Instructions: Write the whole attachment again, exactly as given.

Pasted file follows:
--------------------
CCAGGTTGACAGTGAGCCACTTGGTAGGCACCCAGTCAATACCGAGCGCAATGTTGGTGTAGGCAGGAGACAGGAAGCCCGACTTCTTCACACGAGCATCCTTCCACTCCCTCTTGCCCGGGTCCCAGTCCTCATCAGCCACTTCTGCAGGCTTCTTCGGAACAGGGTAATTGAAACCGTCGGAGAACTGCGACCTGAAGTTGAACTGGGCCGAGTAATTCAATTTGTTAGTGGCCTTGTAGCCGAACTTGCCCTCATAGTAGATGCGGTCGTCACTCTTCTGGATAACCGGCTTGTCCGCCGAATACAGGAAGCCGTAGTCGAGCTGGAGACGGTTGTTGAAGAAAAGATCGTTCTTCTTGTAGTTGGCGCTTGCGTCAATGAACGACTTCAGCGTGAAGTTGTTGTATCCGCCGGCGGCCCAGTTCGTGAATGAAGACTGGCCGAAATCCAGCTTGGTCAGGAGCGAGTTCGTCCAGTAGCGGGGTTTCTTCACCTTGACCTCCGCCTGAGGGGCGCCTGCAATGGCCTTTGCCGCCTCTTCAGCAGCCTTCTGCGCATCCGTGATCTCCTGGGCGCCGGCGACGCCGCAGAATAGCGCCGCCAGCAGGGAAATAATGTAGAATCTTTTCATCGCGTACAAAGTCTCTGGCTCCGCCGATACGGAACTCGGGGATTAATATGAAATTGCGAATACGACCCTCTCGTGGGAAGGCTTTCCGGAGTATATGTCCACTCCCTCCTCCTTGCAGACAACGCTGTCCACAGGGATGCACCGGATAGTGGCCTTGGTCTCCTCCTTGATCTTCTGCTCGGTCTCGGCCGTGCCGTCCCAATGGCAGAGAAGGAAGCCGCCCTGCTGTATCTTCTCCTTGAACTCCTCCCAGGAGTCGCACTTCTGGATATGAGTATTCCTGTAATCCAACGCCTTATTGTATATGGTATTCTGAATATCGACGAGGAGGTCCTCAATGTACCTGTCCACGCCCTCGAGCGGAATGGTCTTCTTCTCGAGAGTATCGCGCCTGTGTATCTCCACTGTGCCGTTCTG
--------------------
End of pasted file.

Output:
CCAGGTTGACAGTGAGCCACTTGGTAGGCACCCAGTCAATACCGAGCGCAATGTTGGTGTAGGCAGGAGACAGGAAGCCCGACTTCTTCACACGAGCATCCTTCCACTCCCTCTTGCCCGGGTCCCAGTCCTCATCAGCCACTTCTGCAGGCTTCTTCGGAACAGGGTAATTGAAACCGTCGGAGAACTGCGACCTGAAGTTGAACTGGGCCGAGTAATTCAATTTGTTAGTGGCCTTGTAGCCGAACTTGCCCTCATAGTAGATGCGGTCGTCACTCTTCTGGATAACCGGCTTGTCCGCCGAATACAGGAAGCCGTAGTCGAGCTGGAGACGGTTGTTGAAGAAAAGATCGTTCTTCTTGTAGTTGGCGCTTGCGTCAATGAACGACTTCAGCGTGAAGTTGTTGTATCCGCCGGCGGCCCAGTTCGTGAATGAAGACTGGCCGAAATCCAGCTTGGTCAGGAGCGAGTTCGTCCAGTAGCGGGGTTTCTTCACCTTGACCTCCGCCTGAGGGGCGCCTGCAATGGCCTTTGCCGCCTCTTCAGCAGCCTTCTGCGCATCCGTGATCTCCTGGGCGCCGGCGACGCCGCAGAATAGCGCCGCCAGCAGGGAAATAATGTAGAATCTTTTCATCGCGTACAAAGTCTCTGGCTCCGCCGATACGGAACTCGGGGATTAATATGAAATTGCGAATACGACCCTCTCGTGGGAAGGCTTTCCGGAGTATATGTCCACTCCCTCCTCCTTGCAGACAACGCTGTCCACAGGGATGCACCGGATAGTGGCCTTGGTCTCCTCCTTGATCTTCTGCTCGGTCTCGGCCGTGCCGTCCCAATGGCAGAGAAGGAAGCCGCCCTGCTGTATCTTCTCCTTGAACTCCTCCCAGGAGTCGCACTTCTGGATATGAGTATTCCTGTAATCCAACGCCTTATTGTATATGGTATTCTGAATATCGACGAGGAGGTCCTCAATGTACCTGTCCACGCCCTCGAGCGGAATGGTCTTCTTCTCGAGAGTATCGCGCCTGTGTATCTCCACTGTGCCGTTCTG